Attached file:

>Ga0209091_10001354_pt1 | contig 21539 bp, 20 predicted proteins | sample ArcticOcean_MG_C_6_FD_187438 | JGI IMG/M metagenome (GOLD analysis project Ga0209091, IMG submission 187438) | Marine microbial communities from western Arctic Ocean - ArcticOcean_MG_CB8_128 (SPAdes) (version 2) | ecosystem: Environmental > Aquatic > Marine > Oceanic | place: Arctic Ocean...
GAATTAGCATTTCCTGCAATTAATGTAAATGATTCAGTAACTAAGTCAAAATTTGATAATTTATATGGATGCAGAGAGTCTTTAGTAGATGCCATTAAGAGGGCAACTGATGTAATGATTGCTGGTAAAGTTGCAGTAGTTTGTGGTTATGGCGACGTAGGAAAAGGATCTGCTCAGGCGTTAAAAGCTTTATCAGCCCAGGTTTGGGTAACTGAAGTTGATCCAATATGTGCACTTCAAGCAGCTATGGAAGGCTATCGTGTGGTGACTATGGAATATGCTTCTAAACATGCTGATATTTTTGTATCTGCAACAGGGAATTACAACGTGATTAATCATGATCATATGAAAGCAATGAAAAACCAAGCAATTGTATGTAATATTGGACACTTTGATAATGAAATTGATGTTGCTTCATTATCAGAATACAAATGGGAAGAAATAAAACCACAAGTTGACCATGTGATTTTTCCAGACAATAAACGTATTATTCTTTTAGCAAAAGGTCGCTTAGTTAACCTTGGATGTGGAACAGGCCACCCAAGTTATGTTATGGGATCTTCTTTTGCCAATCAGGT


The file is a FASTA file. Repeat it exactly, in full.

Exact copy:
>Ga0209091_10001354_pt1 | contig 21539 bp, 20 predicted proteins | sample ArcticOcean_MG_C_6_FD_187438 | JGI IMG/M metagenome (GOLD analysis project Ga0209091, IMG submission 187438) | Marine microbial communities from western Arctic Ocean - ArcticOcean_MG_CB8_128 (SPAdes) (version 2) | ecosystem: Environmental > Aquatic > Marine > Oceanic | place: Arctic Ocean...
GAATTAGCATTTCCTGCAATTAATGTAAATGATTCAGTAACTAAGTCAAAATTTGATAATTTATATGGATGCAGAGAGTCTTTAGTAGATGCCATTAAGAGGGCAACTGATGTAATGATTGCTGGTAAAGTTGCAGTAGTTTGTGGTTATGGCGACGTAGGAAAAGGATCTGCTCAGGCGTTAAAAGCTTTATCAGCCCAGGTTTGGGTAACTGAAGTTGATCCAATATGTGCACTTCAAGCAGCTATGGAAGGCTATCGTGTGGTGACTATGGAATATGCTTCTAAACATGCTGATATTTTTGTATCTGCAACAGGGAATTACAACGTGATTAATCATGATCATATGAAAGCAATGAAAAACCAAGCAATTGTATGTAATATTGGACACTTTGATAATGAAATTGATGTTGCTTCATTATCAGAATACAAATGGGAAGAAATAAAACCACAAGTTGACCATGTGATTTTTCCAGACAATAAACGTATTATTCTTTTAGCAAAAGGTCGCTTAGTTAACCTTGGATGTGGAACAGGCCACCCAAGTTATGTTATGGGATCTTCTTTTGCCAATCAGGT